Electronic Waste & Lamp Recycling
Under federal regulations, commercial and industrial entities are required to manage mercury-containing light bulbs/lamps as a hazardous waste after their end life. In Michigan (and several other States), lamps can be treated as universal waste. Similarly, due to the high concentration of various hazardous materials in computers and electronic waste, various regulatory agencies have determined that the following items may "likely" be hazardous:
- Fluorescent Lamps.Fluorescent lamps/lights may contain up to 40 milligrams of elemental mercury, depending on the brand or manufacture date. Lamps may also contain lead and small amounts of antimony and cadmium. It should be noted that "green tip" lamps are not excluded and often contain a lower quantity of mercury. The following lamps are also regulated: high intensity discharge, sodium vapor, mercury vapor, neon, and incandescent lamps.
- Computer Monitors and Televisions. Cathode Ray Tubes (CRTs) in computer monitors and television sets often exceed the limit for hazardous material classification. However, since CRTs meet the definition of an electric lamp (in Michigan), they may be managed as a universal waste. Some monitors/CRTs may also contain barium and/or cadmium. Flat screen models may contain mercury. According to the EPA, each broken CRT can release 3-8 pounds of lead which has been demonstrated to cause brain damage, particularly in children. The EPA also estimates that discarded CRTs contribute at least 40% of the known lead in U.S. landfills.
- Circuit/Wiring Boards. Circuit boards can be found in many types of electronic equipment: computers, TVs, radios, telephones and various types of hardware. Most electronic boards contain metals including lead, silver and gold.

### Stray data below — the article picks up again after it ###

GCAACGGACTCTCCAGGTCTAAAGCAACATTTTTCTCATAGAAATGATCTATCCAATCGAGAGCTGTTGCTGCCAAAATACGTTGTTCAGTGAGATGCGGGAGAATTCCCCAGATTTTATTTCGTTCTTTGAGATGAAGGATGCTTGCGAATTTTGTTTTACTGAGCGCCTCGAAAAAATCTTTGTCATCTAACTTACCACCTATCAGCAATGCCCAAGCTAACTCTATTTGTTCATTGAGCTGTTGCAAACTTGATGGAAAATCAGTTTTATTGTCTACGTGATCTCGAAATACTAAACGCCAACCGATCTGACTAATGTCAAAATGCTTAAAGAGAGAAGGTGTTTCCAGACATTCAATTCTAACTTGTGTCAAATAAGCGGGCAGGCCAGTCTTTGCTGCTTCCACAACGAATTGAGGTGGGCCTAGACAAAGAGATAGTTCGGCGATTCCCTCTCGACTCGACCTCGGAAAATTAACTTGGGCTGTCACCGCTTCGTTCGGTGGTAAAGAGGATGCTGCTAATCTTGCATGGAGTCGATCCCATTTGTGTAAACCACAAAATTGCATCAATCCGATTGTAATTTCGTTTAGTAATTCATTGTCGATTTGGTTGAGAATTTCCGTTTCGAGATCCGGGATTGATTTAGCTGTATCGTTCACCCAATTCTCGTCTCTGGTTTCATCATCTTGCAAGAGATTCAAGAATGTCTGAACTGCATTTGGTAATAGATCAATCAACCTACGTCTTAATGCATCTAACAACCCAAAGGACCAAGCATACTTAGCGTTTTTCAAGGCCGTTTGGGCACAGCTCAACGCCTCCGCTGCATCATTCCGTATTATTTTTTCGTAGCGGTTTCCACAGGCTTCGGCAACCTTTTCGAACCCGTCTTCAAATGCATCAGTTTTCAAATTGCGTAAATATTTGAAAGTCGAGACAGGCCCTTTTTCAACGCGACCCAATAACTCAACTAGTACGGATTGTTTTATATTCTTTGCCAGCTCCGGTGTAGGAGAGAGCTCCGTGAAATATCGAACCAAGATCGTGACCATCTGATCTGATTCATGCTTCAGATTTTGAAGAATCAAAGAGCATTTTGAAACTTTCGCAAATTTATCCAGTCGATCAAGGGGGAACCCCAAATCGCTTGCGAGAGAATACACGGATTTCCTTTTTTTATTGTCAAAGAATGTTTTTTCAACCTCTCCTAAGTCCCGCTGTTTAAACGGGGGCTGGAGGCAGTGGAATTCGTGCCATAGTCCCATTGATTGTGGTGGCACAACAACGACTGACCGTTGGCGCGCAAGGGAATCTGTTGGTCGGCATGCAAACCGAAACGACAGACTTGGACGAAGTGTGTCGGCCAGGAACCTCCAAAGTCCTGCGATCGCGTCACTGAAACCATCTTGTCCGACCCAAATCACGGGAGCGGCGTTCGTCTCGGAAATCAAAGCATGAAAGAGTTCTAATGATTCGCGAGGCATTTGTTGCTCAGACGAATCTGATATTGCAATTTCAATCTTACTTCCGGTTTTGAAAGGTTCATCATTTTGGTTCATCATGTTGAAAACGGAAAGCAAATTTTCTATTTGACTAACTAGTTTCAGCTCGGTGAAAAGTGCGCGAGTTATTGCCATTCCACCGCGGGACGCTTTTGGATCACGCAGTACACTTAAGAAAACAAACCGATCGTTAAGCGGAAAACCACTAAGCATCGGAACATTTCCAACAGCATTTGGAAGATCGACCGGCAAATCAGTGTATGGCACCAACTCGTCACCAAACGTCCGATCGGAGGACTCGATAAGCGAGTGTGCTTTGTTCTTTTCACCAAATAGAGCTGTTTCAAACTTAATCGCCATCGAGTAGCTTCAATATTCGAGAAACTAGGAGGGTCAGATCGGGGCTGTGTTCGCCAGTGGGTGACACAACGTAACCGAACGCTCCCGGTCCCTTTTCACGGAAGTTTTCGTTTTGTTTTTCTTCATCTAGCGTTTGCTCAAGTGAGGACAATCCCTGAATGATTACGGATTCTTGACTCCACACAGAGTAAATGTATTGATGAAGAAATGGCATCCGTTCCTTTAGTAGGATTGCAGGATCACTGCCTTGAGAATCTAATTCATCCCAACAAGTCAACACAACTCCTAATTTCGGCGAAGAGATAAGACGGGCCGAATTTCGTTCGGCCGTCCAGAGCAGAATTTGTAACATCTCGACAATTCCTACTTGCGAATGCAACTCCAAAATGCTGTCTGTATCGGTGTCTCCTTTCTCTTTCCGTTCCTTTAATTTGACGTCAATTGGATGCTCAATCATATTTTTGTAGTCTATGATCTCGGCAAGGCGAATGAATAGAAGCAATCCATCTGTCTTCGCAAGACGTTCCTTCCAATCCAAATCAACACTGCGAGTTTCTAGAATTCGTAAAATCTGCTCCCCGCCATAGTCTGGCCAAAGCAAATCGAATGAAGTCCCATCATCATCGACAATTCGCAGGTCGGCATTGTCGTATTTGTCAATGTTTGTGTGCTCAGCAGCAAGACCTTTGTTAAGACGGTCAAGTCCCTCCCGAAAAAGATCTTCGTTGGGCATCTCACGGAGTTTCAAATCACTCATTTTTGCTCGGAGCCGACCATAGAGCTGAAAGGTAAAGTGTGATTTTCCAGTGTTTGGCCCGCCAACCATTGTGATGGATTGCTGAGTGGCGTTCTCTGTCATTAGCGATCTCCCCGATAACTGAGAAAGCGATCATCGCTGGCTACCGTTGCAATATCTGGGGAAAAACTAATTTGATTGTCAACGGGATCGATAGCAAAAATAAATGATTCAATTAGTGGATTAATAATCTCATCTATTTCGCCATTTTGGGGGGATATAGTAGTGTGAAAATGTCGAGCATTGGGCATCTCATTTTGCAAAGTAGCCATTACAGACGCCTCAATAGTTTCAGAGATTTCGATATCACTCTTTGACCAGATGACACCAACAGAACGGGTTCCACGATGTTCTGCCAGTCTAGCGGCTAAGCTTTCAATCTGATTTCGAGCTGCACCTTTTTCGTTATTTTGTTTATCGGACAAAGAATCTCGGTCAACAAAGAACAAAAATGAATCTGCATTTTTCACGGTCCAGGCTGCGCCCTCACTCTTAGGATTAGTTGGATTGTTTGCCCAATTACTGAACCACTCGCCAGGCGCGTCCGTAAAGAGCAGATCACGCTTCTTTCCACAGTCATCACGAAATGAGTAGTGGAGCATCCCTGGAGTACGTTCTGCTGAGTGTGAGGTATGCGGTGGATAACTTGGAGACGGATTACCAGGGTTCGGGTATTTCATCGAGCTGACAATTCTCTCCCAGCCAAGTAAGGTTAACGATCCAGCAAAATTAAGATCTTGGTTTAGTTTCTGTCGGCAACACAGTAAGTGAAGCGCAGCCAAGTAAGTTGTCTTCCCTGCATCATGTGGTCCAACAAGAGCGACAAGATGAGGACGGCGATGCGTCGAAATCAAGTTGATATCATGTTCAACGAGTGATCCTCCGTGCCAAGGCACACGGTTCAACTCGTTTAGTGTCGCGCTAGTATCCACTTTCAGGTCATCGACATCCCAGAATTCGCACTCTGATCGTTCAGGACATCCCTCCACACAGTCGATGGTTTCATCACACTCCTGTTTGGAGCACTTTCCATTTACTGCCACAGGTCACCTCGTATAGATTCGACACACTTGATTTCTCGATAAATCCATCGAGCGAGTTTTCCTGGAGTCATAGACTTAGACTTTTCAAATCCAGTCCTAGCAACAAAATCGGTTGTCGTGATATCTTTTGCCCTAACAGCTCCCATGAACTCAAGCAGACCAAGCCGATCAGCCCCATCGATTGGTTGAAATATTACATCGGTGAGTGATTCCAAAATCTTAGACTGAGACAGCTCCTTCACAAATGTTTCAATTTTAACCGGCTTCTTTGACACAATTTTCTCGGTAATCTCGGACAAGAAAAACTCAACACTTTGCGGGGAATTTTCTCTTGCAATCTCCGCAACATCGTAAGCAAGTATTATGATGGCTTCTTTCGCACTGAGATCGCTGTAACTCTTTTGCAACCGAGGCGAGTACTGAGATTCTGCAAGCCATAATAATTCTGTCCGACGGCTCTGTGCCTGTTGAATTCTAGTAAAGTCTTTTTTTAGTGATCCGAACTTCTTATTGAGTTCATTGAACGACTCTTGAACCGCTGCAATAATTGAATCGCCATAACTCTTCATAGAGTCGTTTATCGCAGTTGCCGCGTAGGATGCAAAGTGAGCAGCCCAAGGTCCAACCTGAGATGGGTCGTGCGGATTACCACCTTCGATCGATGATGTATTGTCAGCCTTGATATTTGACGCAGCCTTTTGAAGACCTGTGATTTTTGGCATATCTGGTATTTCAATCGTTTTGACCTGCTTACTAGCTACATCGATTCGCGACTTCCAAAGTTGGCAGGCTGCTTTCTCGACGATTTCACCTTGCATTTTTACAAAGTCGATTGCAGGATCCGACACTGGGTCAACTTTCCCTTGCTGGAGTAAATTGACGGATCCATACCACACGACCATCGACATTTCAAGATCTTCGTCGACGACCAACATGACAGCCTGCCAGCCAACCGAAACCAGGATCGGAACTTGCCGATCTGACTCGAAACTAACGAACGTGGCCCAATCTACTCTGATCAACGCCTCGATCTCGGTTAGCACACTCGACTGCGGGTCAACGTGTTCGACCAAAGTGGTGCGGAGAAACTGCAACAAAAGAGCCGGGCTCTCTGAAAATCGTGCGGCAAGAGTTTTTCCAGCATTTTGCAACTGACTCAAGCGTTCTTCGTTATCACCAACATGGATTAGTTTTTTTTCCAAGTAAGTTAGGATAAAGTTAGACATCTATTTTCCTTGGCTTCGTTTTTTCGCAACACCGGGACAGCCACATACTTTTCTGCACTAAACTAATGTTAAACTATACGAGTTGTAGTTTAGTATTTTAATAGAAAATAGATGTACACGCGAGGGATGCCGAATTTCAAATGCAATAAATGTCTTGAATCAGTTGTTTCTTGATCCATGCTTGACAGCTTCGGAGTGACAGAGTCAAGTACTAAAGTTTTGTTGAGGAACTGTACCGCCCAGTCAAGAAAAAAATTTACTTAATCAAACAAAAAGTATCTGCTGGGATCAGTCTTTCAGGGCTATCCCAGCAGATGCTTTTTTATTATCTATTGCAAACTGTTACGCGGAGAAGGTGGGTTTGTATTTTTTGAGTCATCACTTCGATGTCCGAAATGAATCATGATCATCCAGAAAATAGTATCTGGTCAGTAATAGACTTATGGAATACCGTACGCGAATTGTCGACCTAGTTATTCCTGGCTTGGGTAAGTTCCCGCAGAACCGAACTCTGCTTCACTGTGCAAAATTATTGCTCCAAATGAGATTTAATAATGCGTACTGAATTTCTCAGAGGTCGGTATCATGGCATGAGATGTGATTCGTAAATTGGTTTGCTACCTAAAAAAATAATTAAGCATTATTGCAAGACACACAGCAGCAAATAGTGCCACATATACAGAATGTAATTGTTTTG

- Batteries, Switches, Sensors & Relays. Electronic equipment, including computer motherboards, often contains batteries and sometimes mercury switches, sensors and relays. The batteries may contain mercury, cadmium, silver and lithium. Switches may contain mercury, cadmium, and precious metals like palladium, rhodium, and platinum.
Packaging, Transportation & Disposal/Recycling
For industrial, commercial business and individual consumers where electronic donations are not viable, arch environmental group encourages the proper recycling and disposal of your equipment. Although there are no federal regulations mandating the recycling of e-waste it should be noted that many items test "positive" for hazardous materials and may then become regulated. arch environmental group supports the EPA's initiative titled "PLUG-IN TO eCYCLING" in order to properly deal with the estimated 235 million electronic components currently in storage and no longer used.
During large-scale renovations, building decommissioning or light upgrades it often becomes necessary to replace all lamps throughout a building or a portion of a building. arch environmental group can provide supplies, removal labor, trucking and recycling services.
arch environmental group can provide supplies for packaging e-waste including lamp boxes, lamp fiber drums, steel drums and other supplies as requested.